The key command here is `pnorm()`

, with the switch `lower.tail = FALSE`

if we are calculating the area **above** the specified z-score, and `lower.tail = TRUE`

if we are calculating the area **below** the specified z-score.

`pnorm(1.31, lower.tail = FALSE) # above z = 1.31`

`## [1] 0.09509792`

`pnorm(2.79, lower.tail = TRUE) # below z = 2.79`

`## [1] 0.9973646`

`pnorm(1.31, lower.tail = TRUE) - pnorm(-1.31, lower.tail = TRUE) # -1.31 <= z <= 1.31`

`## [1] 0.8098042`

The key command here is `qnorm()`

, with the switch `lower.tail = FALSE`

if we are calculating the area **above** the specified z-score, and `lower.tail = TRUE`

if we are calculating the area **below** the specified z-score.

`qnorm(0.5, lower.tail = FALSE) # area above z is 0.5`

`## [1] 0`

`qnorm(0.75, lower.tail = TRUE) # area below z is 0.75`

`## [1] 0.6744898`

`qnorm(0.75, lower.tail = FALSE) # area above z is 0.75`

`## [1] -0.6744898`

When we don’t have sample data we can work with the population parameters, calculating \(z = \dfrac{Y - \mu}{\sigma}\). If we have a sample to work with then we first calculate the standard error via \(\left(\sigma_{\bar{Y}} = \dfrac{\sigma}{\sqrt{n}}\right)\) and then we calculate \(z = \dfrac{Y - \mu}{\sigma_{\bar{Y}}}\)

Babies born in singleton births in the United States have birth weights (in kilograms) that are \(\sim N(3.296; 0.560)\).

- What is the probability of a baby weighing more than 5 kg at birth?

```
mu = 3.296
sd = 0.56
x = 5
baby.z = (x - mu)/sd
round(baby.z, digits = 2)
```

`## [1] 3.04`

`pnorm(3.04, lower.tail = FALSE)`

`## [1] 0.001182891`

About 0.1182% of babies will be born with birth weights greater than 5 kg.

- What is the probability of the baby weighing betwen 3 and 4 kg?

```
z.3 = (3 - mu)/sd
z.4 = (4 - mu)/sd
p.value = pnorm(z.3, lower.tail = FALSE) - pnorm(z.4, lower.tail = FALSE)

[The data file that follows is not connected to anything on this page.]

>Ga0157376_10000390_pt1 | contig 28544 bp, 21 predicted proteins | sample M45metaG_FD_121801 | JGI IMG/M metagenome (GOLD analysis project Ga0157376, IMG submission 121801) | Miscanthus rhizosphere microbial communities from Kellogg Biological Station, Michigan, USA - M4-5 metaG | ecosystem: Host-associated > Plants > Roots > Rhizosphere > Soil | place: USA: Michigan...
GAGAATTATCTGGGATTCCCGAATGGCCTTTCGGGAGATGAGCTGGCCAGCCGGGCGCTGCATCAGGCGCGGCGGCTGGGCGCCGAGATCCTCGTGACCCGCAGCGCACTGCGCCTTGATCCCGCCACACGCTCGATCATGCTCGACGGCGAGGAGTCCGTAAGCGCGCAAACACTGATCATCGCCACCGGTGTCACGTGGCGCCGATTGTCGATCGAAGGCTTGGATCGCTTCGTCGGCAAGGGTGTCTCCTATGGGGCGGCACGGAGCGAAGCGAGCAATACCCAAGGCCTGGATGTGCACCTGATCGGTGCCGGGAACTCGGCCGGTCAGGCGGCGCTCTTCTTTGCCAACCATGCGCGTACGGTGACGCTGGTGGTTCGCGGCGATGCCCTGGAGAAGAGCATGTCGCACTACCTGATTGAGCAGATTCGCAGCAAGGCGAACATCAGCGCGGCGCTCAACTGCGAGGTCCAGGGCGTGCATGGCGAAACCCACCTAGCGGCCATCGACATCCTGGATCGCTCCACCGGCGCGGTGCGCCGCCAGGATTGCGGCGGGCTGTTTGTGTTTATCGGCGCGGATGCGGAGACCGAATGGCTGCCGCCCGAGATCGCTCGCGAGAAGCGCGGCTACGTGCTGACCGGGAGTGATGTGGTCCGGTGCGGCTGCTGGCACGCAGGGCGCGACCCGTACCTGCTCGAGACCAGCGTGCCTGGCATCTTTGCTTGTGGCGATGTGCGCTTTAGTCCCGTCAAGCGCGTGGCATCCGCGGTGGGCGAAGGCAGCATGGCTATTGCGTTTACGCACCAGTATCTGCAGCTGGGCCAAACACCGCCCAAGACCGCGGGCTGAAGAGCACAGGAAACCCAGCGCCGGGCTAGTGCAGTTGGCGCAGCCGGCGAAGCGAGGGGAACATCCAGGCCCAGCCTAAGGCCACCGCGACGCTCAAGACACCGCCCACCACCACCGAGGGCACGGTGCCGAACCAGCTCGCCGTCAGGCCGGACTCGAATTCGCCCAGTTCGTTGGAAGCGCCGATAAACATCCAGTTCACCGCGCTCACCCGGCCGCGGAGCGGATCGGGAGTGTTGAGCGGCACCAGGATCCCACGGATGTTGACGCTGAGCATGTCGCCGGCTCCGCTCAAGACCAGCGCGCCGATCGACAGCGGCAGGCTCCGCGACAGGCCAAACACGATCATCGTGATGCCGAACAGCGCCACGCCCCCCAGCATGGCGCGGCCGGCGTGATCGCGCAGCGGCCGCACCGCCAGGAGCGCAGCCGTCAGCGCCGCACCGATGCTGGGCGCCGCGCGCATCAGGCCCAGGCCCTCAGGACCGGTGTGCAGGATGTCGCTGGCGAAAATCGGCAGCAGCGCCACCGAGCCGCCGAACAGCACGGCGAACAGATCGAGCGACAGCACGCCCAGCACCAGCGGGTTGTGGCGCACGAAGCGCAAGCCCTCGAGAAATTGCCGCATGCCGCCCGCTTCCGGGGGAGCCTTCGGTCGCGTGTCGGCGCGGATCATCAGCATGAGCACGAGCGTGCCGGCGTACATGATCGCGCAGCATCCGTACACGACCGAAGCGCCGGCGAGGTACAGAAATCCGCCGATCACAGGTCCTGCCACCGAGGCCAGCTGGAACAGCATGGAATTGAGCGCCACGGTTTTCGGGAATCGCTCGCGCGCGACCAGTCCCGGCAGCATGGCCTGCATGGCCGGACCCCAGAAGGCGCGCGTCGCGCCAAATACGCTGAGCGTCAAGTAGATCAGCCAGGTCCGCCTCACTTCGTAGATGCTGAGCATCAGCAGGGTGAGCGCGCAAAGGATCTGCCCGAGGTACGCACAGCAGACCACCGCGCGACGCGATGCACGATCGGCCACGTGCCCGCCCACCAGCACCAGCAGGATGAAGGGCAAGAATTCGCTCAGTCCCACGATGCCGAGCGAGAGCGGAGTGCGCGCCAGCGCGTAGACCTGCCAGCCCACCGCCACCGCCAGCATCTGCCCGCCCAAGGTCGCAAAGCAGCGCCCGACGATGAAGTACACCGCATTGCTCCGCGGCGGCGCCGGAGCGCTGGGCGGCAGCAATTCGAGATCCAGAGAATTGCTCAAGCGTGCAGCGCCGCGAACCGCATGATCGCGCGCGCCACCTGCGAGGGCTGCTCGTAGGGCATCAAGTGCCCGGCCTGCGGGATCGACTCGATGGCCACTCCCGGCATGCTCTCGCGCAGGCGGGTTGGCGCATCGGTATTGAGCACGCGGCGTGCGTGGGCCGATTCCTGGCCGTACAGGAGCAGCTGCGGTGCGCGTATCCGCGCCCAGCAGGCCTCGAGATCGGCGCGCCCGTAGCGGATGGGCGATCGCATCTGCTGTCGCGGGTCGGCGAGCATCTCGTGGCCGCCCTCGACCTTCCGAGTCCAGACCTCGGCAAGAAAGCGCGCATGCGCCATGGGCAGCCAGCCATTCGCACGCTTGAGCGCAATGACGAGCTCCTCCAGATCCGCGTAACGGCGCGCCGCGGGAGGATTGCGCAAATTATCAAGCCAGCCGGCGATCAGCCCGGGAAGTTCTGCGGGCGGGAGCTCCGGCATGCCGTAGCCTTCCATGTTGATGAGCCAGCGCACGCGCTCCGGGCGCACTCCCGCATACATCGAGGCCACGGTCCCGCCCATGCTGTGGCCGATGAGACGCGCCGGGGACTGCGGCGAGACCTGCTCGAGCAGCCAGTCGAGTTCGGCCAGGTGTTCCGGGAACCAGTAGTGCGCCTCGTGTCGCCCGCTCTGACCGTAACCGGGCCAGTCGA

p.value
```

`## [1] 0.5970977`

About 59.70% of babies will fall within these limits.

- What fraction of babies is more than 1.5 standard deviations from the mean in either direction?

In essence they are asking about the area above/below \(z=\pm 1.5\).

`pnorm(1.5, lower.tail = FALSE) + pnorm(-1.5, lower.tail = TRUE)`

`## [1] 0.1336144`

Some 13.36% of babies will have birth weights more than 1.5 standard deviation units either side of the mean.

- What fraction of the babies is more than 1.5 kg from the mean in either direction?

```
z.1.5 = 1.5/sd
z.1.5
```

`## [1] 2.678571`

`pnorm(z.1.5, lower.tail = FALSE) + pnorm(-z.1.5, lower.tail = TRUE)`

`## [1] 0.007393696`

So 0.73% of babies will weigh more than 1.5 kg from the mean in either direction.

- If you took a random sample of 10 babies, what is the probability that their mean weight \((\bar{Y})\) would be greater than 3.5 kg?

Now we’ll have to work with the standard error so let us calculate it first.

```
n = 10
se = sd/sqrt(n)
se # for use in calculating the z-score
```

`## [1] 0.1770875`

```
z = (3.5 - mu)/se
z
```

`## [1] 1.151973`

`pnorm(z, lower.tail = FALSE)`

`## [1] 0.1246662`

In a sample of 10 babies the probability of their birth weight exceeding 3.5 kg is 0.1246.

Calculate the following areas:

- p(z > 1.34)

- p(z < 2.15)

- p(0.52 < z < 2.34)

- p(z < -0.93)

- p(-1.57 < z < -0.32)

A survey of European mitochondrial DBA variation has found that the most common haplotype (genotype), known as “H”, occurs in 40% of people. If we sampled 400 Europeans, what is the probability that

- At least 180 are haplotype H?

- At least 130 are haplotype H?

- Between 115 and 170 (inclusive) are haplotype H?

NASA excludes anyone under 62 inches in height and anyone over 75 inches in height from being an astronaut pilot. In metric units these cutoffs are 157.5 cm and 190.5 cm, respectively. Assume that heights are distributed with means and standard deviations of 177.6 cm and 9.7 cm for 20-29 year-old men, and 163.2 cm and 10.1 cm for 20-29 year-old women. What proportion of men and women in these age groups would be excluded from being NASA astronaut pilots?